It wasn’t until around 2007-8 that my anxiety started to become unmanageable. There was no real reason for this other than the fact that my physical health left a lot to be desired, and since I felt vulnerable in that sense, I felt it in every aspect of my life. What I should have made the effort to do was get to know myself better but I wanted something outside of myself to make me feel good, so I dumped the mammoth task onto my boyfriend at the time. Let’s just say, it made for some very intense fighting.
I knew, deep down, that my boyfriend was a great friend and would help me if I ever needed it, but I also knew he wasn’t right for me. I felt like I needed that support and so I held on far longer than I should have. In the end we were a lot closer than if we had ended it back then at University but I feel as though I could have saved myself a lot of heartbreak.
Why am I bringing this all up? Well I’ve realised that since the anxiety became unmanageable I haven’t been alone. My previous relationship spanned the course of 2006 all the way through to 2010, and then, in 2011, I met my current partner – and it is now 2014.
And what of the year I was alone? Well, I spent a lot of it swinging wildly between a love of being alone and independent, to severe depression and loneliness. Why? Well, I’m convinced now that it has a lot to do with refusing to take responsibility for my own happiness.
My current partner is, for the most part, wonderful, but like a lot of people on this planet is completely content with staying the same. This would be fine if I was the same – but I’m not. Especially over the past year I have become determined to leave my anxiety in the past and get on with life – and while I do this I discover a lot about myself that I make the effort to change. Old habits I used to do, well, I now recognise them as choices I’ve made and go about the task of choosing something different.
For example, when my partner and I joke around in a jesting nature a part of me listens and takes it seriously. Every time my partner jumps to the negative a part of me tries to pull away as if it has some aversion to it. I mean, logically we know that words are just words, and when people joke around it’s not meant to be taken seriously – but since I’ve made the connection that I am a sensitive person and will always be a sensitive person, I have to stop these “games.” No matter how logical I become I can’t ever switch off my sensitivity.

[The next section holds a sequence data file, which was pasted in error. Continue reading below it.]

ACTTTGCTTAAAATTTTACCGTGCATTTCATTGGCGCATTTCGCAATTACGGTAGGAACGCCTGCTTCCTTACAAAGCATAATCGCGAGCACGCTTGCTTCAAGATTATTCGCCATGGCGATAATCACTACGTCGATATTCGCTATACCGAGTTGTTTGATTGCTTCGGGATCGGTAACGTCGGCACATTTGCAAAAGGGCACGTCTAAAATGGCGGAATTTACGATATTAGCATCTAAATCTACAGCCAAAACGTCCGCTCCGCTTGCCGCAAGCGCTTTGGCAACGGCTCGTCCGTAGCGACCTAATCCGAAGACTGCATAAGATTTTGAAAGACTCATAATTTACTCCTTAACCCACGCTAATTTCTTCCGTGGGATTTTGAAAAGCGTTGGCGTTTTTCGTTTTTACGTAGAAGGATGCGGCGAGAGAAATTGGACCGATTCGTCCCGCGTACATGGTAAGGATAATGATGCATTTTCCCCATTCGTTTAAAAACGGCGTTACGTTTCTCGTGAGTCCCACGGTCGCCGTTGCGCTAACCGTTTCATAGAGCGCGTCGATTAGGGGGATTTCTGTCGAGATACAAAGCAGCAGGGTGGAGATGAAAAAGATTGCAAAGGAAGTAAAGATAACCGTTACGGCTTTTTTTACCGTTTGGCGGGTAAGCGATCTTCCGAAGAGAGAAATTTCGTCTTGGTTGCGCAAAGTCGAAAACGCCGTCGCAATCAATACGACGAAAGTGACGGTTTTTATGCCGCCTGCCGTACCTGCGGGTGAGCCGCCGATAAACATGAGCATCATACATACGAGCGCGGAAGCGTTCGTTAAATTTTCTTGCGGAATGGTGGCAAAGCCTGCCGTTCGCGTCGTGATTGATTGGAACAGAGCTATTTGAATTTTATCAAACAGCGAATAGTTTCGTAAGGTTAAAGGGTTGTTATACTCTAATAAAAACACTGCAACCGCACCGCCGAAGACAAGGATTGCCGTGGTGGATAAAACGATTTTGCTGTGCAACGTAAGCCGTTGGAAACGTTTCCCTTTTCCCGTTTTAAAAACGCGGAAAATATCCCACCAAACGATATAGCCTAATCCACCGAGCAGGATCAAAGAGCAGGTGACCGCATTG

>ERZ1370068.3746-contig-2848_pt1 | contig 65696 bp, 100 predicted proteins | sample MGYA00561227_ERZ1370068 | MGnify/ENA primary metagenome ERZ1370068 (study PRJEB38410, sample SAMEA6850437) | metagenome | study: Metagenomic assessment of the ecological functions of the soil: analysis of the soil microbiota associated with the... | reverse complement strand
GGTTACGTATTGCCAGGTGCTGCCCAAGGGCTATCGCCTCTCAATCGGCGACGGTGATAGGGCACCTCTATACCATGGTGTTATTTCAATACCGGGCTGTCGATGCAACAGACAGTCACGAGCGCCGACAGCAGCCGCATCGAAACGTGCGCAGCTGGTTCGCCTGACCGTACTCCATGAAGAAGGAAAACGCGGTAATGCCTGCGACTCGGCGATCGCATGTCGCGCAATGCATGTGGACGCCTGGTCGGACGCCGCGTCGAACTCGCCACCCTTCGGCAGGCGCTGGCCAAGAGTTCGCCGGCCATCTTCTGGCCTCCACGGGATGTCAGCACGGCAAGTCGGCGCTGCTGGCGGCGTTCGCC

However, jesting is a huge part of our relationship, almost to the point where it has become the “norm” for affection. Instead of cupping someone’s face in our hands and telling them how wonderful they are and how much we love them, it is a playful push or a quick quip along the lines of, “you’re a fatty” or “my little crazy.”
I’ve realised within that I desire change, a change to a time when we are affectionate to each other like you see in the romantic movies. I’ve also realised that once a pattern has been developed (and it’s been over 3 years now) it’s very hard to get someone else to change, especially when they don’t want to. Not a lot of people sit down like I do to uncover the mysteries of themselves – sometimes it’s a lot more comfortable to just zip along with you’re behavours and patterns in the vein of, ‘if it ain’t broke, don’t fix it,’ especially if these issues don’t affect your day-to-day life.
It’s just one example, but one of many that makes me yearn for a simpler time when I was by myself – not because I need someone to do all these things to make me happy, but when I am alone I don’t expect it – and I don’t get upset when my significant other doesn’t take the time out to look after me. When I’m in a relationship I expect a lot more than, apparently, is realistic, and more than I really want to.
So, as I type here and look at a nice little sun patch in the garden I will be sitting in after I post this blog, I often wish that I had stayed single in an attempt to protect my sanity. I wish that I didn’t have anxiety and so I wouldn’t have to have latched on so quickly and move so fast with my current partner. I also wonder if I would perhaps be further in my mental healing because I am spending too much time relying on a partner to be there, or could I perhaps be further behind?
That’s not to say that I don’t like my relationship – there are a lot of positives – I just can’t help but wonder sometimes, “what if I had remained single for longer?”